- P and A sites on a ribosome: The spaces occupied by two tRNA molecules. The amino acid from the tRNA molecule is transferred from the tRNA at the P site, to the growing chain at the A site.
The three steps of translation
The three steps of translation are:
1)Initiation. Initiation of translation comes as a response to a ‘start codon’, which is often AUG (memory trigger, schools begin in August). The amino acid met (methionine) binds to the start codon to begin translation.
2) Elongation. The growing chain of amino acids joined together by polypeptides forms. As we will see later, often a protein is formed of more than one polypeptide chain.
3) Termination. Translation ends as a response to a ‘stop codon’ which may be UUA (memory trigger, OOhAAh think I’ll stop now). It may also be UGA, UAG
Activation of the tRNA:
This simply means attaching a specific amino acid to a tRNA molecule. This requires ATP, and an enzyme called amino acyl-tRNA-synthetase (may not have to remember it but should be familiar)
The binding sitre for mRNA is on the small ribosome sub-unit.
The binding sites for tRNA:
The sites are on the small sub-unit of the ribosome. There are three positions in the binding site:
- A site – aminoacyl-tRNA-transferase site (memory trigger Arrival). This is the first position occupited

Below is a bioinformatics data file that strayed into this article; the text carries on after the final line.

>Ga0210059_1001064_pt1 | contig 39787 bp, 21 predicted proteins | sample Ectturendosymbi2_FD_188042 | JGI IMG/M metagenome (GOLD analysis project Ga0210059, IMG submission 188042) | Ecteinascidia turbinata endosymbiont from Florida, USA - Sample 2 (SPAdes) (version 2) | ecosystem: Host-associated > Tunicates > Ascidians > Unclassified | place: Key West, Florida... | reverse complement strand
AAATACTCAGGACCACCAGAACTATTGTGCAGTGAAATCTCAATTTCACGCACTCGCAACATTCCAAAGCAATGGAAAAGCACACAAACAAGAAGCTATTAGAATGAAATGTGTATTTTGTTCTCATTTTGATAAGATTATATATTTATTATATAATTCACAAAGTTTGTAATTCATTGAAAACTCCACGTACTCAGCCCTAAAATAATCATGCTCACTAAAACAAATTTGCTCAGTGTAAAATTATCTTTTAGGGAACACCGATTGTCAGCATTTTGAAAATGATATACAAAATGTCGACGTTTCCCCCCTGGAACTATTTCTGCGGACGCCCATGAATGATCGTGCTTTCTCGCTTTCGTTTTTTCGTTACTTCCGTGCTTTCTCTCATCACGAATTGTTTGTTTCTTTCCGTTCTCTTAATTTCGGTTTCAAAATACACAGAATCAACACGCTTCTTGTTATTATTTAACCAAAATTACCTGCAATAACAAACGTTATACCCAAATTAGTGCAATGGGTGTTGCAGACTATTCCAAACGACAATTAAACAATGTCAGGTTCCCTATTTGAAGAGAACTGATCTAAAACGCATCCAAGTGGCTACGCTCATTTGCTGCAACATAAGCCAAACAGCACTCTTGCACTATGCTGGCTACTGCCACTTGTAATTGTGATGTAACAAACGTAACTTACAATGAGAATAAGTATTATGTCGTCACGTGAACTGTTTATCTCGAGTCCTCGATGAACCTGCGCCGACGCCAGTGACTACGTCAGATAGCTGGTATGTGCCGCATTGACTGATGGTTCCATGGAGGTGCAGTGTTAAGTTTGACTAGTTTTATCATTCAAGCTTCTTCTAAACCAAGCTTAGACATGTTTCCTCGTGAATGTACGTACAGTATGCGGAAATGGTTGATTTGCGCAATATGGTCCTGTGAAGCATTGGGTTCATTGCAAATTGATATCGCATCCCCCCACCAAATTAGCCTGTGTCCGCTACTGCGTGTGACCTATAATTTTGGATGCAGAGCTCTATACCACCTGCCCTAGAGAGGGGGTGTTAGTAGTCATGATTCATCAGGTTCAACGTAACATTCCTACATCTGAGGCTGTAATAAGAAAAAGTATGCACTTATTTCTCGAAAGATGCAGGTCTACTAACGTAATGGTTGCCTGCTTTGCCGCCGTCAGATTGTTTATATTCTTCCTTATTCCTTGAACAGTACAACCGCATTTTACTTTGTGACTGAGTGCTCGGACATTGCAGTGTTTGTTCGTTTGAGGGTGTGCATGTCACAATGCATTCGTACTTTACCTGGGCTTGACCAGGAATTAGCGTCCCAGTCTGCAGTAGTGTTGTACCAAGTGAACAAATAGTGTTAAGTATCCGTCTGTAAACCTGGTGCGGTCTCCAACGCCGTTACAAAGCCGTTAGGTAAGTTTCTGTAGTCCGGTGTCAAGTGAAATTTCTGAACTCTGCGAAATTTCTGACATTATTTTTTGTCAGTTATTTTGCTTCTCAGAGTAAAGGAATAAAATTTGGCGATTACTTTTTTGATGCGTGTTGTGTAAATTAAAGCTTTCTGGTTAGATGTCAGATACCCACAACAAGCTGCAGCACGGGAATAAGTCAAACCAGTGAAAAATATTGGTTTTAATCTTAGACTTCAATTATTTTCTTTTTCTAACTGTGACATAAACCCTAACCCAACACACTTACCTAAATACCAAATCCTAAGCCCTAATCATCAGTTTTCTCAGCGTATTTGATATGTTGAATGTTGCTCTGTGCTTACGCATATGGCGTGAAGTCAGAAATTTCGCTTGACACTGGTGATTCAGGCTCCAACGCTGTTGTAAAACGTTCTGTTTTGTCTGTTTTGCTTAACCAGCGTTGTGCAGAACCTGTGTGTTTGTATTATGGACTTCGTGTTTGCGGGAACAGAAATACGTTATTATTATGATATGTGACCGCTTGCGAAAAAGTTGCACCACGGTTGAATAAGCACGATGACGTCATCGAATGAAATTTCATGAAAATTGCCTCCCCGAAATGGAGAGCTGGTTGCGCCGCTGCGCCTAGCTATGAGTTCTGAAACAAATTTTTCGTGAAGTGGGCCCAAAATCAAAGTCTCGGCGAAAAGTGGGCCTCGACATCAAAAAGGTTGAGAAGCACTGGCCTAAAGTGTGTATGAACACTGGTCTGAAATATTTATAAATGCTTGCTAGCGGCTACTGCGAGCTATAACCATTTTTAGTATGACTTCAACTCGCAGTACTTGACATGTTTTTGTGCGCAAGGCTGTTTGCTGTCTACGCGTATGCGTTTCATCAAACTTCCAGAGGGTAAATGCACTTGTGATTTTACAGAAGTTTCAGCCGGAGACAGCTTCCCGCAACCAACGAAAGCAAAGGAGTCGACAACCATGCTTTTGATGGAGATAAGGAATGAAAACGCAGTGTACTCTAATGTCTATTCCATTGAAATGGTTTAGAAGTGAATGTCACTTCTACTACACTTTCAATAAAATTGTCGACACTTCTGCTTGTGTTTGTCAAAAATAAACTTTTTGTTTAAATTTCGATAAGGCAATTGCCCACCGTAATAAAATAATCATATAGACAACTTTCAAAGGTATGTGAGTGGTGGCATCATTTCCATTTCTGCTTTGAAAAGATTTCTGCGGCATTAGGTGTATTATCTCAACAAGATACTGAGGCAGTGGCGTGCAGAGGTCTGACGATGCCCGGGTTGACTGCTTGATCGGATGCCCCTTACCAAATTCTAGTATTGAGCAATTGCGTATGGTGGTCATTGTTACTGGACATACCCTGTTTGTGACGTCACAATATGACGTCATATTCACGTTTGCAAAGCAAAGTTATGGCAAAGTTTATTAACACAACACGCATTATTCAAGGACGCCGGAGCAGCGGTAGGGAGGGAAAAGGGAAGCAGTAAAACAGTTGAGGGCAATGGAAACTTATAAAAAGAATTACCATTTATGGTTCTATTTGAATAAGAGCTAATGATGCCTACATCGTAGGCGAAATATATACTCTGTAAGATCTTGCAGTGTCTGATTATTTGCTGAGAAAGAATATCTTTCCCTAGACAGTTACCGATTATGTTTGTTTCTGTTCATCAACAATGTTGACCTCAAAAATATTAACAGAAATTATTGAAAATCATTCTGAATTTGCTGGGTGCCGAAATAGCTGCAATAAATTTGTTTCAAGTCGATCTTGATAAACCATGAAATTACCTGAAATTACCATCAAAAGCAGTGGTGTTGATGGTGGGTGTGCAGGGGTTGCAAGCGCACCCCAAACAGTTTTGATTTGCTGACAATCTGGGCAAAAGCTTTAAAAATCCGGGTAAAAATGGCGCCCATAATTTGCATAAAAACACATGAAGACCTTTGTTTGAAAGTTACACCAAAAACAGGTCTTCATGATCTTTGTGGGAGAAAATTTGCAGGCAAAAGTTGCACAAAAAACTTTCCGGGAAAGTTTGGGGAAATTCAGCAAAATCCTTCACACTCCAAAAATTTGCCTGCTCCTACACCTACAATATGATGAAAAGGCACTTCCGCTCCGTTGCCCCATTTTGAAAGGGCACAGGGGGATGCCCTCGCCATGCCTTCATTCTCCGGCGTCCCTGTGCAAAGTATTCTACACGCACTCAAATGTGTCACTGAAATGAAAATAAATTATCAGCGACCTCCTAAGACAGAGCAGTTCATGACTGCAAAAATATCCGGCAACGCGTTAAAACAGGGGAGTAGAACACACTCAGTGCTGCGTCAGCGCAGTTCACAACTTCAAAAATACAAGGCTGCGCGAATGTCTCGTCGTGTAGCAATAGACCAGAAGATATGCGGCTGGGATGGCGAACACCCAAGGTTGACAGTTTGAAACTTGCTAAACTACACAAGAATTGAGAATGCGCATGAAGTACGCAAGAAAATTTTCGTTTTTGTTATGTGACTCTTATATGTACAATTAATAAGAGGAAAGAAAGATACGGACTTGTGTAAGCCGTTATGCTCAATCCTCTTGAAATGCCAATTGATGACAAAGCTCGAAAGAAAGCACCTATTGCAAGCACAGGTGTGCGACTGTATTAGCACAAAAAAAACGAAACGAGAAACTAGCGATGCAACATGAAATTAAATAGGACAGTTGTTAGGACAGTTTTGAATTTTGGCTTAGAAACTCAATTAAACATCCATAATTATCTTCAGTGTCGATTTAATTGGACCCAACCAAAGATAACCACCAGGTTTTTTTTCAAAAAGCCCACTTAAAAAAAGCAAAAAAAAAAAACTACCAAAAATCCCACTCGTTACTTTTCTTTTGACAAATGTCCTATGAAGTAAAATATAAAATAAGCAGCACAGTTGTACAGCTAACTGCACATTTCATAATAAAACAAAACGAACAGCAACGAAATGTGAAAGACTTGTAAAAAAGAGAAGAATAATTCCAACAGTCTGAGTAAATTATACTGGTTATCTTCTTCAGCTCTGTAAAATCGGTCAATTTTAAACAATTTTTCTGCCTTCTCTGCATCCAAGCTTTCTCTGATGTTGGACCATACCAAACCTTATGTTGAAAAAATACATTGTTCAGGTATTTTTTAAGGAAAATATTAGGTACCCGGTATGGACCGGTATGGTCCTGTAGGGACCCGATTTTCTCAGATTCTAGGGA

- P site – peptide site. This is the position of the growing polypeptide chain
- E site – exit site. This position is occupied by the tRNA molecule that is leaving, having contributed an amino acid to the growing amino acid chain.
Each tRNA molecule occupies the A, P, E site sequentially. Watch this video to understand how it works:
The complex structure of a protein
Describing the structure of such subtlety complex molecules of proteins presents a challenge. Look at haemoglobin for example, a transport protein that binds to four molecules of oxygen. Red blood cells (erythrocytes), contain 250 million molecules of haemoglobin (so how much oxygen?).
It is composed of four different polypeptide chains, all folded tightly on themselves, and compacted together to produce a ‘globular shape’. This dense shape, and the presence of polar groups on the outside of the molecule, account for the solubility of haemoglobin.